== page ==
I know it's not for everybody, but you have to show your parents at some time that you are your own person and that you have arrived. I would say in your case and you have to find the right words for your situation.

"Kiss my ass mom. It's my decision and ok with my friend. You raised me to be able to navigate life and I make my own decisions". You're response would not have to be at all similar to this but she needs to respect you as an adult and quit expecting your perspective of reality, what is right and wrong, and your values to be the same as hers.

Wow!  Thanks everyone!!  Definitely some great advice here, and much to think about.

It may be judgmental, as is looking down on people for other ignorant activities. That is not a bad thing. If anything it was an act of respect for her daughter. Now, regarding your mother I've encountered the same hostile views from my own family. I've found that the best way of dealing with it is just to be blunt about it. Religious belief is delusional and that indoctrination is a very real threat to the child's well being. Religious people are very much aware of and afraid of the truth. If you are blunt they are forced to confront that fear, and rather than confronting it, they will just avoid discussing the subject from then on.

 

At first I was more of a tolerant or even apologetic atheist, but that only seemed to fuel my family's hostility. When I got tired of it, I spoke more candidly about how delusional religion is and now they avoid the subject entirely. If anything, we get along better now. And as a side benefit, my confidence in my views seems to have inspired other members of my family to explore their own doubts.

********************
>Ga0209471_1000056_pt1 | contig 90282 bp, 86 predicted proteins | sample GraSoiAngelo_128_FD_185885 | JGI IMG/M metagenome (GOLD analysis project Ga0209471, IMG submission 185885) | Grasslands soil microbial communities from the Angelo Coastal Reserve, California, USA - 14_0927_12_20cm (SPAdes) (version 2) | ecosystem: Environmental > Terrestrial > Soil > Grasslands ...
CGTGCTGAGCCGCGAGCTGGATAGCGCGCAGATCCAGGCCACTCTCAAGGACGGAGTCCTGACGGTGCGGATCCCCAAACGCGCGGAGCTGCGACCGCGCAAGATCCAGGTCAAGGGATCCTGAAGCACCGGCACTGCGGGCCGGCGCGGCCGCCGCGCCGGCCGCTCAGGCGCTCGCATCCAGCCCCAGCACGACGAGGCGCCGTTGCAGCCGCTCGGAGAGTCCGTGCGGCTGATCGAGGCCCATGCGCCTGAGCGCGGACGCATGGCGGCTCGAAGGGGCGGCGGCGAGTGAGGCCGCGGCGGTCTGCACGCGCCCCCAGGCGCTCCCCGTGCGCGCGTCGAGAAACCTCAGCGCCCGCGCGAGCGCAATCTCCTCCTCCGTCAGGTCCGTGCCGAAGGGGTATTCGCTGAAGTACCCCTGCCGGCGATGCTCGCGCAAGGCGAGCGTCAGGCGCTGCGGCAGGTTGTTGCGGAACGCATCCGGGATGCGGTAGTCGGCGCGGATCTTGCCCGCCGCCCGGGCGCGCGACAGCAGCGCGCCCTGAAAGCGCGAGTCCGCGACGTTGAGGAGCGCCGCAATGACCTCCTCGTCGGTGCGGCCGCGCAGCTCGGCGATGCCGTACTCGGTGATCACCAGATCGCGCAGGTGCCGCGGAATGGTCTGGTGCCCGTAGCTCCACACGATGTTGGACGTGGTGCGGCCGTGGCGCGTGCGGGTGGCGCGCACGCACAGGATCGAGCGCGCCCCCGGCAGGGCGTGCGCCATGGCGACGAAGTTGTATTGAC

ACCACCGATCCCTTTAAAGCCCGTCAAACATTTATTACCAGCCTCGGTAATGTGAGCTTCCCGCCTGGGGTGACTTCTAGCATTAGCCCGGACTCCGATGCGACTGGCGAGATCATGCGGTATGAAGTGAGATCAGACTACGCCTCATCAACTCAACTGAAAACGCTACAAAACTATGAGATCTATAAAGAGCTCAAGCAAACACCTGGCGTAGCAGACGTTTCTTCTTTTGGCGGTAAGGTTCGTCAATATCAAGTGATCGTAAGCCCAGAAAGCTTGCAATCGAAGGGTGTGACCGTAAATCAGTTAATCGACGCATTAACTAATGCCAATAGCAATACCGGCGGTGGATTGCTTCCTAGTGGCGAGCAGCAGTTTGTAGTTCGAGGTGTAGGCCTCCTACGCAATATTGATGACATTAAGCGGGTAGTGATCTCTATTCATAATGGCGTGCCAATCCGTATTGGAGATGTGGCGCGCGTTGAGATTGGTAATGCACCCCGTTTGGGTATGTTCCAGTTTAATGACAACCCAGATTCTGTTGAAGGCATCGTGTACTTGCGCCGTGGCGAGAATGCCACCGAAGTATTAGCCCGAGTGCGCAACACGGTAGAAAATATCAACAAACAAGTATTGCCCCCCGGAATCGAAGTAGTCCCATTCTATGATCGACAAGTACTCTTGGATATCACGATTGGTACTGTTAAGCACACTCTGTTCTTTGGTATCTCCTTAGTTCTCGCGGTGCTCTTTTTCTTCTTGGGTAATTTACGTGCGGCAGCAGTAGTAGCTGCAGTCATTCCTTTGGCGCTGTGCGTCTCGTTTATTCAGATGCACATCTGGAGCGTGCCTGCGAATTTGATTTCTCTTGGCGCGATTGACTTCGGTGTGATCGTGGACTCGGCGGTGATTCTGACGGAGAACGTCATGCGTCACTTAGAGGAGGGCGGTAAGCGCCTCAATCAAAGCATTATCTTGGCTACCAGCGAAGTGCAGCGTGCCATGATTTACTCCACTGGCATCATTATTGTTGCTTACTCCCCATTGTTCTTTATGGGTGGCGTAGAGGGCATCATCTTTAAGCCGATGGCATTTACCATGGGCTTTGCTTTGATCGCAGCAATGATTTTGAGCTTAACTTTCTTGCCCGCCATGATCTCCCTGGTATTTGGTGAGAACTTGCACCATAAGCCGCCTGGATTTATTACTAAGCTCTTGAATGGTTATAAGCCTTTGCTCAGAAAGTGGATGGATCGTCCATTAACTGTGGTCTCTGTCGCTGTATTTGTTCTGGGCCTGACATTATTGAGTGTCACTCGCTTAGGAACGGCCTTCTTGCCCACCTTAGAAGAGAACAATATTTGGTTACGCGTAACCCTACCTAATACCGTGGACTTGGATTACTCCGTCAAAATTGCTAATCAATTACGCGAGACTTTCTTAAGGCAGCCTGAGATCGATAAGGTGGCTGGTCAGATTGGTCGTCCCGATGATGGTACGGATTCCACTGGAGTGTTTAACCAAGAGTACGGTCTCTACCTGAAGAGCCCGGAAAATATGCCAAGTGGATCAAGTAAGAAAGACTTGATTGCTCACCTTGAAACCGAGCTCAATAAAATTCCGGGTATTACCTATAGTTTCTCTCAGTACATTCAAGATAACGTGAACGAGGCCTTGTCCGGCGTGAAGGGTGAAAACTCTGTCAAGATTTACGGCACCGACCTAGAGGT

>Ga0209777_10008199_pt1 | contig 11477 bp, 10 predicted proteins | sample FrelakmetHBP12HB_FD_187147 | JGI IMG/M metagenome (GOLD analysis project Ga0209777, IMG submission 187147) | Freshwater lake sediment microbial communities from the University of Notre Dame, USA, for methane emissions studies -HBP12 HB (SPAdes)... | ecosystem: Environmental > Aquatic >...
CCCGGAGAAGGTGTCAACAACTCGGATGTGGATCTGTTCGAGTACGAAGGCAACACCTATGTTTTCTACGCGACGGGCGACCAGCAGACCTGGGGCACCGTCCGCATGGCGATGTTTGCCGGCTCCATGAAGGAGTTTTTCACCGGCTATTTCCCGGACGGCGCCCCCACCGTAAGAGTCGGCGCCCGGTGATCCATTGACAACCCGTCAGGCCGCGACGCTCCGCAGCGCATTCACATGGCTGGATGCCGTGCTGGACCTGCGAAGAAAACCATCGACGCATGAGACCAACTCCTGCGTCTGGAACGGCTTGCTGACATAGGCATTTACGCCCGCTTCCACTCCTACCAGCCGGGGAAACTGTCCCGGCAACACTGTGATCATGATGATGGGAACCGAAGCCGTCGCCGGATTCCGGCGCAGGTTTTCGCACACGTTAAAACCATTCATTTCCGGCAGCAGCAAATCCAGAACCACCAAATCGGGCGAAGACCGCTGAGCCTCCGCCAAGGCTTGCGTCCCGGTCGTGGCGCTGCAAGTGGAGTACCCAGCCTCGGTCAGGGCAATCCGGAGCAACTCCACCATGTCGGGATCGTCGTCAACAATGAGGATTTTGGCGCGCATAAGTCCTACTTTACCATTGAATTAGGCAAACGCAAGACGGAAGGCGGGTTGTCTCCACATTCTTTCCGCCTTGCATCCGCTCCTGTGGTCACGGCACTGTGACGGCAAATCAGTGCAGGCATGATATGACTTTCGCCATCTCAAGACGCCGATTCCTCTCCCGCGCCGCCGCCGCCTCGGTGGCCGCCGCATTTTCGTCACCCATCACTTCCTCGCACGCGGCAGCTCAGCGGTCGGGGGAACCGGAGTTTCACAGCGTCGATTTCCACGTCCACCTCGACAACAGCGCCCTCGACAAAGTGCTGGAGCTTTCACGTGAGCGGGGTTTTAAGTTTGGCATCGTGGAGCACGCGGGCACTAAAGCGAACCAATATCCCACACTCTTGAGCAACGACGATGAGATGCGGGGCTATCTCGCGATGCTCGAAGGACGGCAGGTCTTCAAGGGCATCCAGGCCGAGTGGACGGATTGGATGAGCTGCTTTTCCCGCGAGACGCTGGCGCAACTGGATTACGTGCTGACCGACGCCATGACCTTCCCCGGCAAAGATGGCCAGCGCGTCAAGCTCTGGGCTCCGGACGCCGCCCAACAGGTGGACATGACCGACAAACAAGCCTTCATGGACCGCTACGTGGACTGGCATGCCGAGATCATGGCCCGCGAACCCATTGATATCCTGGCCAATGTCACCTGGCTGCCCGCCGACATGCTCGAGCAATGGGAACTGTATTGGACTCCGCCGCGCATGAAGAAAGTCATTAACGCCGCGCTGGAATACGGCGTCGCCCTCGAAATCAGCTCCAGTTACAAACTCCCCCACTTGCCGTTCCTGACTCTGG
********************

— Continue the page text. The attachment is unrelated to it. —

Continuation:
Just tell her that you do not believe in fairy tales or superstition so you are respecting your friend by not attending. Just explain to her why you don't believe in baptism.

I'm with those who say you're taking it too seriously. Baptism means nothing except to get a baby's head wet. So what. Your friend believes something magical happens. By staying away, you're telling your friend, "you're good magic is my bad magic. I want to stay away 'cause maybe some of that holy water might touch me and get Christian magic into me."

Look at it as something your friend is into and you're not. Maybe she performs and you do not. If she asked you to come to one of her performances, would you stay away because you don't perform?

Baptism means absolutely nothing to you. Why go out of your way to avoid it?

It's not just pouring water on a kid's head; it's the symbolic rebirth and most important, the beginning of their life in the church.  It's a celebration of their path towards religious indoctrination. 

When people, with whom I wish to continue to have a relationship, say inane and incredibly tactless things to me, I practice the Zen of listening: Smile, allow their words to flow into one ear, through the head unimpeded and out the other ear.

It's harder in practice than in theory...but I try to do the same.  And I have to assume they attempt the same with me, I am not immune to tactless statements either.